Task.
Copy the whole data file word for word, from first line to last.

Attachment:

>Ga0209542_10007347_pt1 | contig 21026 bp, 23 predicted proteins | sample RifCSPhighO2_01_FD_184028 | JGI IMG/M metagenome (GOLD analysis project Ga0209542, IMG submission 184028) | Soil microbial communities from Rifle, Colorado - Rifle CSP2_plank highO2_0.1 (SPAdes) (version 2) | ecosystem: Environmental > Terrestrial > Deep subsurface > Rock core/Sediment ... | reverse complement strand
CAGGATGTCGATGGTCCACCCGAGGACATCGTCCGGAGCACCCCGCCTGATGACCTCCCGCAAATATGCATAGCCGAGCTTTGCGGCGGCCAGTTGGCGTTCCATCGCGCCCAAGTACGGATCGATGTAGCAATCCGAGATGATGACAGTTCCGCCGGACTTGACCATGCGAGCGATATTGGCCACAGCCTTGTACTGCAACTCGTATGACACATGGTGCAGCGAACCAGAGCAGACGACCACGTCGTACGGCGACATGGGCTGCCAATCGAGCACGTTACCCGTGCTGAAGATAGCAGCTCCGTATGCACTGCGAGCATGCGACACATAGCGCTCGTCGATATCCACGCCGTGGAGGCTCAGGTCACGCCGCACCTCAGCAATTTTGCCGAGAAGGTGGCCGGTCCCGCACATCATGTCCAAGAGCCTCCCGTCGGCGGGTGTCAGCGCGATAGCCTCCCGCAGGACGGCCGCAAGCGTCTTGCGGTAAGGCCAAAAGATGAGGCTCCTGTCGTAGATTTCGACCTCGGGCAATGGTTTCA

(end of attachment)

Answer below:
>Ga0209542_10007347_pt1 | contig 21026 bp, 23 predicted proteins | sample RifCSPhighO2_01_FD_184028 | JGI IMG/M metagenome (GOLD analysis project Ga0209542, IMG submission 184028) | Soil microbial communities from Rifle, Colorado - Rifle CSP2_plank highO2_0.1 (SPAdes) (version 2) | ecosystem: Environmental > Terrestrial > Deep subsurface > Rock core/Sediment ... | reverse complement strand
CAGGATGTCGATGGTCCACCCGAGGACATCGTCCGGAGCACCCCGCCTGATGACCTCCCGCAAATATGCATAGCCGAGCTTTGCGGCGGCCAGTTGGCGTTCCATCGCGCCCAAGTACGGATCGATGTAGCAATCCGAGATGATGACAGTTCCGCCGGACTTGACCATGCGAGCGATATTGGCCACAGCCTTGTACTGCAACTCGTATGACACATGGTGCAGCGAACCAGAGCAGACGACCACGTCGTACGGCGACATGGGCTGCCAATCGAGCACGTTACCCGTGCTGAAGATAGCAGCTCCGTATGCACTGCGAGCATGCGACACATAGCGCTCGTCGATATCCACGCCGTGGAGGCTCAGGTCACGCCGCACCTCAGCAATTTTGCCGAGAAGGTGGCCGGTCCCGCACATCATGTCCAAGAGCCTCCCGTCGGCGGGTGTCAGCGCGATAGCCTCCCGCAGGACGGCCGCAAGCGTCTTGCGGTAAGGCCAAAAGATGAGGCTCCTGTCGTAGATTTCGACCTCGGGCAATGGTTTCA